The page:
While people are feeling warm and fuzzy about Pope Francis’ apparent inclusivity, a Roman Catholic parish has told a gay couple who have been together for thirty years to divorce and break up or else they cannot receive communion in the parish they’ve attended together for 11 years.
Frank Bruni wrote about the story in the New York Times. Andrew Sullivan has interviewed the couple.
In Montana, a gay couple who have been together for more than three decades have been told that they’re no longer really welcome in the Catholic parish where they’ve been worshiping together for 11 years.
This happened last month, in the town of Lewistown. By all accounts, these two men, one of them 73, the other 66, had done no one any harm. They hadn’t picked a fight. Hadn’t caused any particular stir. Simply went to Mass, same as always. Prayed. Sang in the church choir, where they were beloved mainstays.
There was only this: In May of last year, without any fanfare, the men had traveled to Seattle, where they had met and lived for many years, to get married. And while they didn’t do anything after to publicize the civil ceremony, word eventually leaked out.
So in early August, a 27-year-old priest who had just begun working at the parish summoned them to a meeting, according to local news reports. And at that meeting, he told them that they could no longer be choir members, perform any other roles like that or, for that matter, receive communion.
If they wanted those privileges restored, there was indeed a remedy, which the priest and other church officials spelled out for them over subsequent conversations. They would have to divorce. They would have to stop living together. And they would have to sign a statement that marriage exists only between a man and a woman.
Translation: Renounce a love fortified over 30 years. Unravel your lives. And affirm that you’re a lesser class of people, barred from the rituals in which others blithely participate.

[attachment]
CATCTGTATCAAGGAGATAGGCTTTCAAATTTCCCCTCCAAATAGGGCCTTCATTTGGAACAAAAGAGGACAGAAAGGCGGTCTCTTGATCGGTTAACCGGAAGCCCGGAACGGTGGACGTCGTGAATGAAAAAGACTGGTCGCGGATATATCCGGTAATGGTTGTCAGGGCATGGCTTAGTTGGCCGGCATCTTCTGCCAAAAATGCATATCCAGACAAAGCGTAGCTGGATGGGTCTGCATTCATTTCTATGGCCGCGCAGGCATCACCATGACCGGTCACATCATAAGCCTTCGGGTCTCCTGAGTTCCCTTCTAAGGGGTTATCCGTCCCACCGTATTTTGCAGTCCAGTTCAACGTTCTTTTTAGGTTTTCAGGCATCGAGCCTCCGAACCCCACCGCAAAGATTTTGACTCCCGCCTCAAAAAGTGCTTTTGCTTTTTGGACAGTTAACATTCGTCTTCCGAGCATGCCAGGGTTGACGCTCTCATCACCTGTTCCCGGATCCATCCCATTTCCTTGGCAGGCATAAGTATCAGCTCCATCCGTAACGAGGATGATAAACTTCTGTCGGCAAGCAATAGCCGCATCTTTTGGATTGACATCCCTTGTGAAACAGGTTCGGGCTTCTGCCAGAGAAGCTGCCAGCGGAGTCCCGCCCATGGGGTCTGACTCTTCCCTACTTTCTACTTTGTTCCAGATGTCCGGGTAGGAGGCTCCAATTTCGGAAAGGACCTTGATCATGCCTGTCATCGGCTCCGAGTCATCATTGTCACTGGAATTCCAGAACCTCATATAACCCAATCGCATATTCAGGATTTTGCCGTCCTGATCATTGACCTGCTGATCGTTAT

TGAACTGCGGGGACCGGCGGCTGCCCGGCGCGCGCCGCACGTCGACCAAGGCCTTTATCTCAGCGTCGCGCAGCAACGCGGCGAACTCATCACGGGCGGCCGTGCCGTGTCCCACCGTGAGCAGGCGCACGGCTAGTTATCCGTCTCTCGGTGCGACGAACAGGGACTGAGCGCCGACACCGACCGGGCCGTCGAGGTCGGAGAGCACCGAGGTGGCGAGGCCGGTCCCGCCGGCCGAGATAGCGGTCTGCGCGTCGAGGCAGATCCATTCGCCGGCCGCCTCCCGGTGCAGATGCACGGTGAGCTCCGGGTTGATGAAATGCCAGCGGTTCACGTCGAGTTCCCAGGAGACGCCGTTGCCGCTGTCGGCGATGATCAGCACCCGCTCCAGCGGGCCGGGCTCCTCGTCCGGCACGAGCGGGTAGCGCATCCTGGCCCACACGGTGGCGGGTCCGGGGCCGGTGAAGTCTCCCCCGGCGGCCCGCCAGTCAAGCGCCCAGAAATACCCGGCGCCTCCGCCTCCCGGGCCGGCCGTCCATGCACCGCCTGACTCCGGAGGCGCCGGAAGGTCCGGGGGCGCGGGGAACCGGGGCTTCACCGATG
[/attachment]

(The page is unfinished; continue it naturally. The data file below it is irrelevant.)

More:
Here is the KULR-TV report of the situation.
Andrew Sullivan writes:
If the church upholds this kind of decision, it is endorsing cruelty, discrimination and exclusion. Pope Francis’ view is that this is exactly the kind of thing that requires the church to exercise mercy not rigidity. But allowing a married gay couple to sing in the choir as an act of “mercy” would merely further expose the fragility of the church’s thirteenth century views of human sexuality. It would put the lie to the otherness of gay people; to the notion that it is essential or even possible for a tiny minority to live entirely without intimacy or love or commitment. It also reveals that gay men have long been a part of the church – and tolerated, as long as they lied about their lives and gave others plausible deniability with respect to their sexual orientation. It is an endorsement of dishonesty.
None of this is compatible with the core moral teachings of the church – about fairness, truth, compassion, forgiveness, mercy and inclusion. And this is clear to large numbers of Catholics – especially the younger generation who will rightly view this kind of decision as barbaric and inhuman. There is only so much inhumanity that a church can be seen to represent before its own members lose faith in it. I recall the feelings of my own niece and nephew who lost a huge amount of respect for the church when they heard a homily denouncing the civil marriage of their own uncle. I notice the outcry among Catholic high school students when a teacher was fired for the very same reason. When a church responds to an act of love and commitment not by celebration but by ostracism, it is not just attacking a couple’s human dignity; it is also attacking itself.
What was once a blemish can become a defining wound. It has split one small parish. It may slowly wreck the whole church.